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Kovanen v. Fedex Ground Package System, Inc.

United States District Court, E.D. Washington

January 1, 2018

DAN KOVANEN AND MEGAN KOVANEN, a marital community, Plaintiffs,
v.
FEDEX GROUND PACKAGE SYSTEMS, INC., Defendants.

          ORDER GRANTING DEFENDANT'S MOTION TO DISMISS

          SALVADOR MENDOZA, JR. UNITED STATES DISTRICT JUDGE

         I. INTRODUCTION

         Plaintiffs Dan and Megan Kovanen (together Kovanen)[1] filed this complaint in Chelan County Superior Court against Dan Kovanen's former employer Ground Package System, Inc. (FedEx). Kovanen alleges he was terminated by FedEx in violation of certain FedEx policies and promises and he asserts claims of breach of contract, specific performance, and promissory estoppel. FedEx removed the case to this Court, ECF No. 1, and now moves to dismiss pursuant to Federal Rule of Civil Procedure 12(b)(6) for failure to state a claim, ECF No. 4. Because Kovanen fails to allege facts plausibly establishing breach of contract or promissory estoppel, and because specific performance is not an independent legal basis for a cause of action, Kovanen fails to state any claim upon which relief may be granted. Accordingly, the Court grants FedEx's motion and dismisses Kovanen's complaint. However, because it is not clear amendment would be futile, the Court grants Kovanen leave to amend his complaint.

         II. FACTS ALLEGED

         Plaintiff Dan Kovanen began working for FedEx on May 30, 1991. ECF No. 1-2 at 5. He was promoted to a Senior Manager position in 2011. ECF No. 1-2 at 5. He was never subject to any corrective action, counseling, or progressive discipline during his career with FedEx. ECF No. 1-2 at 5. At some point in his career, his position at FedEx required him to move to Wenatchee. ECF no. 1-2 at 5. On January 10, 2017, FedEx terminated Kovanen's employment.

         Kovanen filed this complaint in Chelan County Superior Court in September 2017. ECF No. 1-2 at 4. He alleges that FedEx terminated his employment without complying with policies Kovanen relied on to remain employed with FedEx. ECF No. 1-2 at 5. Specifically, he argues that FedEx failed to comply with its “personal Improvement Policy-031, which provides that the employees “[w]ill be informed by management that their performance is below expectations and that improvement is required[, ]” and “will be provided a reasonable opportunity to correct performance problems.” ECF No. 1-2 at 5. Kovanen cites several examples of policies that require warnings or suspensions for unsafe driving, although he asserts that his “basis for termination did not include any claims of unsafe driving.” ECF No. 1-2 at 5-6.

         Kovanen alleges one cause of action for “BREACH OF CONTRACT/SPECIFIC PERFORMANCE/PROMISSORY ESTOPPEL.” ECF No. 4 at 6. Kovanen alleges that (1) FedEx breached its promises stated in its policies; (2) he reasonably believed FedEx would treat him in accordance with those policies; (3) the promise induced him to take action to his detriment and injustices can be avoided only by enforcement of those promises; and (4) he has suffered damages. ECF No. 4 at 6-7.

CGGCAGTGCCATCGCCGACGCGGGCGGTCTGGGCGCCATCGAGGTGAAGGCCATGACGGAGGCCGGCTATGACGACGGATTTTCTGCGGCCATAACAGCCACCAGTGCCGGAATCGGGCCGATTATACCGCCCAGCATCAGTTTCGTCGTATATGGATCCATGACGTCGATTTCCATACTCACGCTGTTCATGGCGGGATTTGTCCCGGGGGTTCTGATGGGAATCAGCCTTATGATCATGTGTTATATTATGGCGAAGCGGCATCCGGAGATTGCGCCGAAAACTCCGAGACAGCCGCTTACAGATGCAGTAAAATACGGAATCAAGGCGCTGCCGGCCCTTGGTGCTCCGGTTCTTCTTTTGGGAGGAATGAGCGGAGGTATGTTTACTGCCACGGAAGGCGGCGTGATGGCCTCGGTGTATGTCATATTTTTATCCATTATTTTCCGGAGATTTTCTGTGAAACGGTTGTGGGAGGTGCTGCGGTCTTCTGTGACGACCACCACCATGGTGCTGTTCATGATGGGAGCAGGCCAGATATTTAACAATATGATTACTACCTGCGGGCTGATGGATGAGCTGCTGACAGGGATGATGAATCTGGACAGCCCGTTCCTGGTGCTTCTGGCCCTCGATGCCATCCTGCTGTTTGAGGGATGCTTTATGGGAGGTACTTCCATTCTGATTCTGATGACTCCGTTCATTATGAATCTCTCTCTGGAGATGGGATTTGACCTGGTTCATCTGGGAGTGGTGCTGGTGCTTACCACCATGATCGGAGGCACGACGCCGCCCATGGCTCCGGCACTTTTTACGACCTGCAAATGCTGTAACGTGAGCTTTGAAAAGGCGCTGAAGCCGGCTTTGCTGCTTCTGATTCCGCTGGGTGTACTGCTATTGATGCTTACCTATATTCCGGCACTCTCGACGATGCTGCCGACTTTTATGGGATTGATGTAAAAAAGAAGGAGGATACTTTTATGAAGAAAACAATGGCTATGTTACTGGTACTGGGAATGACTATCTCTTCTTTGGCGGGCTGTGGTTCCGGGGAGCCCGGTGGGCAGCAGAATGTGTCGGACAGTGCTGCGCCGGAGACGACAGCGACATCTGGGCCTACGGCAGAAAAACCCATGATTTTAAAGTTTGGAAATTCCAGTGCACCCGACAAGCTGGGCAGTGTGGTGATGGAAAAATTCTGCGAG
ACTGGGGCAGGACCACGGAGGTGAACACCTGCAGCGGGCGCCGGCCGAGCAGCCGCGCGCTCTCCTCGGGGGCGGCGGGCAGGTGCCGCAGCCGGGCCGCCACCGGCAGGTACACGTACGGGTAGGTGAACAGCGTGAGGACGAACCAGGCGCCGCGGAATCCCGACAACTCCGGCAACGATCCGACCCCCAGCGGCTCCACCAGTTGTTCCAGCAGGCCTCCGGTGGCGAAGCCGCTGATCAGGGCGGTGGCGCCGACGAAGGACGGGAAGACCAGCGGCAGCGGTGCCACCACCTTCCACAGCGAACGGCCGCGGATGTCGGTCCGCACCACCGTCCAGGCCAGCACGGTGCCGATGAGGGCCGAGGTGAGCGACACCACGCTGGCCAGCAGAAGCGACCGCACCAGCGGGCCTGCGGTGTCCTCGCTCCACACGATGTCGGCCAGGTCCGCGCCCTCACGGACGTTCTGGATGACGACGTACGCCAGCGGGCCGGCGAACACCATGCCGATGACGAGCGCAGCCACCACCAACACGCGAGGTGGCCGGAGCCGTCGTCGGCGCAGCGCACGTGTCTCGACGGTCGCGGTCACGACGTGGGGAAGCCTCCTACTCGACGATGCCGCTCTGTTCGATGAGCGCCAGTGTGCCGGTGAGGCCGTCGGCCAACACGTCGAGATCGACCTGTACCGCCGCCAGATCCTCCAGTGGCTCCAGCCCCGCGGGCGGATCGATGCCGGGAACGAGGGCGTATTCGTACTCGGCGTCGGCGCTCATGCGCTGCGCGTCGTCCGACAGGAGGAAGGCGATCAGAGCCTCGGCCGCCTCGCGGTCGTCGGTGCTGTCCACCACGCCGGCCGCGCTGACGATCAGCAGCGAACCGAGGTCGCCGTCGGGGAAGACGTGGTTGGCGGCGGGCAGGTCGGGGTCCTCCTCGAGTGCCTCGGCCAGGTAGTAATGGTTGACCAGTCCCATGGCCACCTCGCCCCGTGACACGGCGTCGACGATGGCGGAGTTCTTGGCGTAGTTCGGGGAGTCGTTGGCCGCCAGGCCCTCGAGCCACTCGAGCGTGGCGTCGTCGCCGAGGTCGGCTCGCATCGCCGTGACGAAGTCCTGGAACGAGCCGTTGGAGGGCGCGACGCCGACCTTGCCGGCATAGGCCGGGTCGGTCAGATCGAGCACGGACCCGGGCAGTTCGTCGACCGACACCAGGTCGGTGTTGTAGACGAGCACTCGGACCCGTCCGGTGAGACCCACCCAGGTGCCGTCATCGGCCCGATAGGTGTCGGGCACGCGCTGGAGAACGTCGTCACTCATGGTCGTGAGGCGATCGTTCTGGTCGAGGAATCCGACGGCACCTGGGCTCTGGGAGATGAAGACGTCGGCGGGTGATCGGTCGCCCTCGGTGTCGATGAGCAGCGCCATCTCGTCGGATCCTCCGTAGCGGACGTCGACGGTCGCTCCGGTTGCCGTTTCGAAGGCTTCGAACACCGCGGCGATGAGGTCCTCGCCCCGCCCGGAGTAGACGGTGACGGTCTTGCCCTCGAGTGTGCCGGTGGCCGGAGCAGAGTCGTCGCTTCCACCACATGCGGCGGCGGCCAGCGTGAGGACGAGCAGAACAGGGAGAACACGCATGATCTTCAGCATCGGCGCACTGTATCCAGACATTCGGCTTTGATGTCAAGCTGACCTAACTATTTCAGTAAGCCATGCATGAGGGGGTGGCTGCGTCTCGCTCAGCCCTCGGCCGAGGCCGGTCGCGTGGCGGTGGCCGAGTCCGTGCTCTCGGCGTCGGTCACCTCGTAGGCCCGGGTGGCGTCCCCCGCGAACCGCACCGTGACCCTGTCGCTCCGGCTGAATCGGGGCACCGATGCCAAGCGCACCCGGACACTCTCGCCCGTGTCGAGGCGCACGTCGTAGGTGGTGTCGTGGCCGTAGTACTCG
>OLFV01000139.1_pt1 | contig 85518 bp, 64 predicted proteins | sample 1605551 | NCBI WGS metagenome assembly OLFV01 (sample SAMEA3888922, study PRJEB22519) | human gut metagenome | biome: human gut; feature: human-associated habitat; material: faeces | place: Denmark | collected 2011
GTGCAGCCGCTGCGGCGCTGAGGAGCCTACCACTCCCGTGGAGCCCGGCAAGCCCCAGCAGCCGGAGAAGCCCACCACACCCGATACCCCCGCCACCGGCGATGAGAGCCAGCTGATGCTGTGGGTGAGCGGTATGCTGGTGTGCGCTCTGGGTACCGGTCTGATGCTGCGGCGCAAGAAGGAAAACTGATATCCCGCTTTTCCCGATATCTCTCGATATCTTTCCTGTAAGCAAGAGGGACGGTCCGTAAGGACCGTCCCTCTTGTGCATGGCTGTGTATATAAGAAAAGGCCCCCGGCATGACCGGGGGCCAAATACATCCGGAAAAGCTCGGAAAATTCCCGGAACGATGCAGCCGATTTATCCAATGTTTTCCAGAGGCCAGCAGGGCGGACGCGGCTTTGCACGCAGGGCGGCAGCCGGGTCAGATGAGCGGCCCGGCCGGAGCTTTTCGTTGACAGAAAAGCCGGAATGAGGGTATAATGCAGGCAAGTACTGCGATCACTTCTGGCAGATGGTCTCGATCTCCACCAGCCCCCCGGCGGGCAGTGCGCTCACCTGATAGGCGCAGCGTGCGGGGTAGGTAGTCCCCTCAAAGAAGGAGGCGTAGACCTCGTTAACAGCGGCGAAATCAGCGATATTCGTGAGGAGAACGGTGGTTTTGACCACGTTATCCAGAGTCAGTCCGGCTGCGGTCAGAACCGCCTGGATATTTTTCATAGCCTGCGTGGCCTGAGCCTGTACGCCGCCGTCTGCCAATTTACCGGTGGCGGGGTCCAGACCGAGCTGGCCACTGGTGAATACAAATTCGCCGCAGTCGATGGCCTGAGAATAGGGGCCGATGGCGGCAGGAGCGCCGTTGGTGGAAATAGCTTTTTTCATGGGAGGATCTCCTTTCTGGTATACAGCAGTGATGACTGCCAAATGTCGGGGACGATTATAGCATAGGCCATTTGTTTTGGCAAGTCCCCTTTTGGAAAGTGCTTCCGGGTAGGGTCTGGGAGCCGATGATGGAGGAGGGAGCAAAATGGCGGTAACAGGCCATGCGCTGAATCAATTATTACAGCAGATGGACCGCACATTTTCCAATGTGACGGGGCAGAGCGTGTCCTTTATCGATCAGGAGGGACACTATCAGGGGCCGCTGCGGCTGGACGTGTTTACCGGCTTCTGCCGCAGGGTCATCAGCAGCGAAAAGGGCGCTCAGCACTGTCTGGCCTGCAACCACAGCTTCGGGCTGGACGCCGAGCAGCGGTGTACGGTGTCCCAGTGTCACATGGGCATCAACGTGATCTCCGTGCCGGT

III. LEGAL STANDARD

         Kovanen cites primarily Washington cases interpreting Washington's pleading standards as establishing the standard for review of a motion to dismiss. ECF No. 5 at 2-4. These cases are inapposite. District courts sitting in diversity apply the Federal Rules of Civil Procedure. Fed.R.Civ.P. 1; Knievel v. ESPN, 393 F.3d 1068, 1073 (9th Cir. 2005) (citing Erie R.R. v. Tompkins, 304 U.S. 64 (1938)).

         A claim may be dismissed pursuant to Rule 12(b)(6) either for lack of a cognizable legal theory or failure to allege sufficient facts to support a cognizable legal theory. Taylor v. Yee, 780 F.3d 928, 935 (9th Cir. 2015). “Threadbare recitals of the elements of a cause of action, supported by mere conclusory statements, do not suffice.” Ashcroft v. Iqbal, 556 U.S. 662, 678 (2009). To survive a motion to dismiss under Rule 12(b)(6), a complaint must allege “enough facts to state a claim to relief that is plausible on its face.” Bell Atl. Corp. v. Twombly, 550 U.S. 544, 570 (2007). A claim is plausible on its face when “the plaintiff pleads factual content that allows the court to draw the reasonable inference that the defendant is liable for the misconduct alleged.” Iqbal, 556 U.S. at 678. “Where the well-pleaded facts do not permit the court to infer more than the mere possibility of misconduct, the complaint has alleged-but has not ‘show[n]'-‘that the pleader is entitled to relief.'” Id. at 679 (quoting Fed.R.Civ.P. 8(a)(2)).

         IV. DISCUSSION

         Kovanen alleges a single cause of action for breach of contract/specific performance/promissory estoppel. In the Court's view, and consistent with the parties' analysis, these should be treated as three separate causes of action. Because Kovanen fails to allege facts plausibly establishing breach of contract or promissory estoppel, and because specific performance is not an independent legal basis for a cause of action, Kovanen fails to state any claim upon which relief may be granted, and his complaint must be dismissed.

         A. Kovanen fails to state a breach of contract claim.

         “A breach of contract is actionable only if the contract imposes a duty, the duty is breached, and the breach proximately causes damage to the claimant.” Nw. Indep. Forest Mfrs. v. Dep't of Labor and Indus., 899 P.2d 6, 9 (Wash. App. 1995). FedEx argues that Kovanen's claim fails because he did not allege that he and FedEx were parties to a valid employment contract. ECF No. 4 at 4-5. Kovanen argues that FedEx's employment policies altered ...


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